10 Books You Won’t Believe Were Published

…and the reviewers who actually read them.

1. People Who Don’t Know They’re Dead: How They Attach Themselves to Unsuspecting Bystanders and What to Do About It

peopleAuthor Gary Leon Hill tells of his family’s work luring dead spirits from the bodies of very alive people they’ve held hostage.

There are actually quite a few Goodreads reviews of this one, and it seems to generate love-hate (but mostly hate) reactions:

Anita Dalton rated it 1 of 5 stars
Unusual beliefs make the world more interesting. But there are times when bad, bad writing combine with bad, dangerous information, and I am left with nothing but snark. If Penn Jillette read this book, he would s#@* blood.

Alternatively,

Heather rated it 5 of 5 stars
Anyone with an open mind should explore the pages of this non-fiction journey. It’ll make you think about things that you wouldn’t naturally consider. I loaned this to a co-worker and haven’t seen it since!

Maybe the spirits took it?

2. How to Avoid Huge Ships

huge shipsThe kicker with this one is that it’s labeled as the “Second Edition.” It’s hard to imagine what the first edition might have left out. Unsurprisingly, Poets & Writers hailed it as the “worst book ever” back in 2011, despite its $131 price tag and huge underground following. They also rounded up some of its snarkiest Amazon reviews, which are well worth a read:

Reads like a whodunnit!, December 21, 2010
ByCitizenfitz (The salt grainery) – See all my reviews
I bought How to Avoid Huge Ships as a companion to Captain Trimmer’s other excellent books: How to Avoid a Train, and How to Avoid the Empire State Building. These books are fast paced, well written and the hard won knowledge found in them is as inspirational as it is informational. After reading them I haven’t been hit by anything bigger than a diesel bus. Thanks, captain!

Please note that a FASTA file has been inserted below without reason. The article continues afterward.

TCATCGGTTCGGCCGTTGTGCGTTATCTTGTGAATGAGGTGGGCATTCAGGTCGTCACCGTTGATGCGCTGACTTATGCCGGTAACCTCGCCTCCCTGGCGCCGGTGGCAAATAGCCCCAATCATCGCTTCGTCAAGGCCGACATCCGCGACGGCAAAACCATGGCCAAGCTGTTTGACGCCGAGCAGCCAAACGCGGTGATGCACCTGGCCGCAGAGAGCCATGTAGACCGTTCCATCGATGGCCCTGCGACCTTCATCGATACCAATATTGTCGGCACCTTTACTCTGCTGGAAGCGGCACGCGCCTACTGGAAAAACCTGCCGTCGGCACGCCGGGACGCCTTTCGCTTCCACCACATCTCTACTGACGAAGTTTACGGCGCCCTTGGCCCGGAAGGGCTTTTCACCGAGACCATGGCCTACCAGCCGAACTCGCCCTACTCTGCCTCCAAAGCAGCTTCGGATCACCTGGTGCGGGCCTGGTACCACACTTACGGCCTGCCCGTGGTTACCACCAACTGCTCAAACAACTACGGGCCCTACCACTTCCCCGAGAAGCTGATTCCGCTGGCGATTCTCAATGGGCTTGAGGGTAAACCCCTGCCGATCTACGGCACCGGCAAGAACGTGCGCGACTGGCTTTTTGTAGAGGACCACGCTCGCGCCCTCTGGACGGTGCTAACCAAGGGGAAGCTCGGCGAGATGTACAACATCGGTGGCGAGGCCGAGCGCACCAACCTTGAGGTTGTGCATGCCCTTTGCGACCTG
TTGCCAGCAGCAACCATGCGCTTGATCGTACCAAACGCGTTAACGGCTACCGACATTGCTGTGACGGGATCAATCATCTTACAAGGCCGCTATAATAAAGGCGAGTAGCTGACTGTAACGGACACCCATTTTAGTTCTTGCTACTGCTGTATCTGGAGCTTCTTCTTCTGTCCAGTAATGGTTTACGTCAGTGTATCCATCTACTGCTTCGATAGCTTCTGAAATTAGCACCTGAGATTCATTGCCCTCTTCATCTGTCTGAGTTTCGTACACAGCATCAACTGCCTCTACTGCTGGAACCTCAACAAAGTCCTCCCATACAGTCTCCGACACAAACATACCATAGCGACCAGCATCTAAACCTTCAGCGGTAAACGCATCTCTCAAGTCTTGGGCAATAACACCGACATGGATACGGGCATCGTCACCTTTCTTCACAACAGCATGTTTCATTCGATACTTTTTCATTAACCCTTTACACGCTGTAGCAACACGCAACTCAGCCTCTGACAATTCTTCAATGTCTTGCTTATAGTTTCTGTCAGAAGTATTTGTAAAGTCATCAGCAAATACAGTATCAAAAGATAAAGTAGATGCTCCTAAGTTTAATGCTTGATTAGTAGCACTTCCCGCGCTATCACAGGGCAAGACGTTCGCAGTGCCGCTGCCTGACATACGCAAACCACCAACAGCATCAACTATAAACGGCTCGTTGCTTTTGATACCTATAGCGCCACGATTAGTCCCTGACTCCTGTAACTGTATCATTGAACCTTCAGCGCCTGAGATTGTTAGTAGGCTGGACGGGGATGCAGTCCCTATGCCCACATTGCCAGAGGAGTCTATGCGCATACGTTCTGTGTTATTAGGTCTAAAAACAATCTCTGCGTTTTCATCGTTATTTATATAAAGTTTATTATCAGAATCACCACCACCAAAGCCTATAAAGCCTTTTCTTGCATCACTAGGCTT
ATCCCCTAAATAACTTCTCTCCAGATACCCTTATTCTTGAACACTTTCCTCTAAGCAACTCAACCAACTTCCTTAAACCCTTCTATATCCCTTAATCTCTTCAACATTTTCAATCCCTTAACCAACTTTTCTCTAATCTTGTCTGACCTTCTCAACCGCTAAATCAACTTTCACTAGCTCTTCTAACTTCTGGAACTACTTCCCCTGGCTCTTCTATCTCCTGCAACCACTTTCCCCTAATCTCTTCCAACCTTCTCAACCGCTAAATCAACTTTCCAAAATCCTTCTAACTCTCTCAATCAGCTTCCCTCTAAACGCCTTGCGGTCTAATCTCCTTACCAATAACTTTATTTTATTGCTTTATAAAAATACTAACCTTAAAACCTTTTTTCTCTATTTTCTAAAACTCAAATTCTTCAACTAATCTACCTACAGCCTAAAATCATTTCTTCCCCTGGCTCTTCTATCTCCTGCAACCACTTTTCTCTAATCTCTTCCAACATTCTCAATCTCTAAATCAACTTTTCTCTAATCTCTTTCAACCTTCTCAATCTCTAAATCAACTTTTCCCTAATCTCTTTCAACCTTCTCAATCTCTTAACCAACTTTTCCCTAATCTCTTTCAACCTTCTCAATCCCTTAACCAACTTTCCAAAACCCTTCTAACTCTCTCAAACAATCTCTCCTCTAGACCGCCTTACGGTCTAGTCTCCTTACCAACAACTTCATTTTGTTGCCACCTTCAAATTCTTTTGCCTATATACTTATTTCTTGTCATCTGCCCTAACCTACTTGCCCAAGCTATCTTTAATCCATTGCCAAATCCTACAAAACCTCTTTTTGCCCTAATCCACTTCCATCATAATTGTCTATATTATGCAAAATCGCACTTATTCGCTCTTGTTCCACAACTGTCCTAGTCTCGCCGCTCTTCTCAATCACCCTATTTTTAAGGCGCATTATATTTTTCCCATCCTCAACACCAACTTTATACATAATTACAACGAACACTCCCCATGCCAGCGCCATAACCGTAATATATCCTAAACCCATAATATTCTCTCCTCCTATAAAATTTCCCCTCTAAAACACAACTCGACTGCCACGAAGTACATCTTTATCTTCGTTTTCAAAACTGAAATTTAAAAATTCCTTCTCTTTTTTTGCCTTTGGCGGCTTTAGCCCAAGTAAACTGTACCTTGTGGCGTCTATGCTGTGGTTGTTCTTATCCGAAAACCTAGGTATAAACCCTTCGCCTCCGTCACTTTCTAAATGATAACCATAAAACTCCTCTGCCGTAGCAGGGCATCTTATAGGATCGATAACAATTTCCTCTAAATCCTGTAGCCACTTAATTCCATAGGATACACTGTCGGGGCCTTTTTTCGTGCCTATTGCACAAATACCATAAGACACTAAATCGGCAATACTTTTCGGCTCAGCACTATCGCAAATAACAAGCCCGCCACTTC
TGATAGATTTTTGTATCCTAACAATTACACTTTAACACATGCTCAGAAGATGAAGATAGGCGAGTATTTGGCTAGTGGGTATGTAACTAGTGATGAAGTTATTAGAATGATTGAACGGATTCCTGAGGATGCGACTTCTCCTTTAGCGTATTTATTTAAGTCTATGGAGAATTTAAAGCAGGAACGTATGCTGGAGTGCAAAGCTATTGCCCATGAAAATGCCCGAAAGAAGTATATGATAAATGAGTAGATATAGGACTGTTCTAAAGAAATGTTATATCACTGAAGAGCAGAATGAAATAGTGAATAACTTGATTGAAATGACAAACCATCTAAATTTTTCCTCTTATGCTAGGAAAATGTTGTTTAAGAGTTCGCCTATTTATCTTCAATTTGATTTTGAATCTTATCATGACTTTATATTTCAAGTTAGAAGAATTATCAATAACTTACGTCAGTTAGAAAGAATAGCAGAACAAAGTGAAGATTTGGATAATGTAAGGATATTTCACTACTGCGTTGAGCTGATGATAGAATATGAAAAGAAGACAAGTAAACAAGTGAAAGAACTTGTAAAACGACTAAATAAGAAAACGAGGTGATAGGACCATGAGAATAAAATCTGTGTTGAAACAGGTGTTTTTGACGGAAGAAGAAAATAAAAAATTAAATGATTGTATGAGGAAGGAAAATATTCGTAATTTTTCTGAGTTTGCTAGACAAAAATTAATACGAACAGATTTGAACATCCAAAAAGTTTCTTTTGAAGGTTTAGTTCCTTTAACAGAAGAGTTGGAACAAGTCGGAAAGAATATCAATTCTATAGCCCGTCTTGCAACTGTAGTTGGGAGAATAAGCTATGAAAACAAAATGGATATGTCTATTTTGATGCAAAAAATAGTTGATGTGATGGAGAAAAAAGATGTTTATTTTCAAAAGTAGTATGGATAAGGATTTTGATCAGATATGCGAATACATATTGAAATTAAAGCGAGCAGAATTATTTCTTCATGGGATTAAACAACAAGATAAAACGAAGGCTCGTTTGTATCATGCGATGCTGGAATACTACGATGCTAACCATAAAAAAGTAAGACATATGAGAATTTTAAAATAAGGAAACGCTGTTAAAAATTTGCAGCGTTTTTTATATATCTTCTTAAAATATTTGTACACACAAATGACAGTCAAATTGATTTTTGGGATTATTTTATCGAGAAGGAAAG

TOO Informative., December 25, 2010
ByDan (Ontario Canada) – See all my reviews
Read this book before going on vacation and I couldn’t find my cruise liner in the port. Vacation ruined.

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After the Dash: Ten Literary Epitaphs

graveyard1600

It’s Halloween!  In honor of the creepiest of holidays, why not contemplate your own mortality? GOOD TIMES!

Here are ten well-written or interesting conceived final goodbyes from folks (or folks who knew them) who have shuffled off this mortal coil.

sks

1.  William Shakespeare (1564-1616)
[Gravestone in Holy Trinity Church, Stratford-upon-Avon]
GOOD FREND FOR IESVS SAKE FORBEARE
TO DIGG THE DVST ENCLOASED HEARE
BLESTE BE Y MAN Y SPARES THES STONES
AND CVRST BE HE THAT MOVES MY BONES

spenseredmund

2.  Edmund Spenser (1510-1596)
Here lyes
(expecting the second Comminge of our Saviour Christ Jesus)
the body of Edmond Spenser, the Prince of Poets in his time;
whose divine spirit needs no other witness
than the works he left behind him.

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Literary America: Ten Places to Visit for National Author’s Day

Mark your calendars and make some plans!  November 1st is National Author’s Day.  In 1929, the General Federation of Women’s Clubs created the day to honor America’s writers; in 1949, the day was officially recognized by the U.S. Department of Congress. The resolution states, in part, that “[b]y celebrating author’s day as a nation, we would not only show patriotism, loyalty and appreciation of the men and women who have made American literature possible but would also encourage and inspire others to give of themselves in making a better America.”

Most of these historic places are privately staffed or state-run, meaning that even if the government shutdown continues, you should be able to visit these homes, museums, and locations:

Poe-Museum-1small

1. Edgar Allan Poe Museum, Richmond, VA

Called “America’s Shakespeare,” Edgar Allan Poe created or mastered the short story, detective fiction, science fiction, lyric poetry and the horror story. His dark genius has invited children and adults to read and love literature for over 150 years.

Mark Twain Study sepia

2.  Mark Twain Study, Elmira, New York 

Built by Twain’s father-in-law, Twain called this retreat “The Cozy Nest.”  It is located on the campus of Elmira College.  Twain’s grave is also located in the town of Elmira.

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“A Government of Wolves”: Ten Writers Sound Off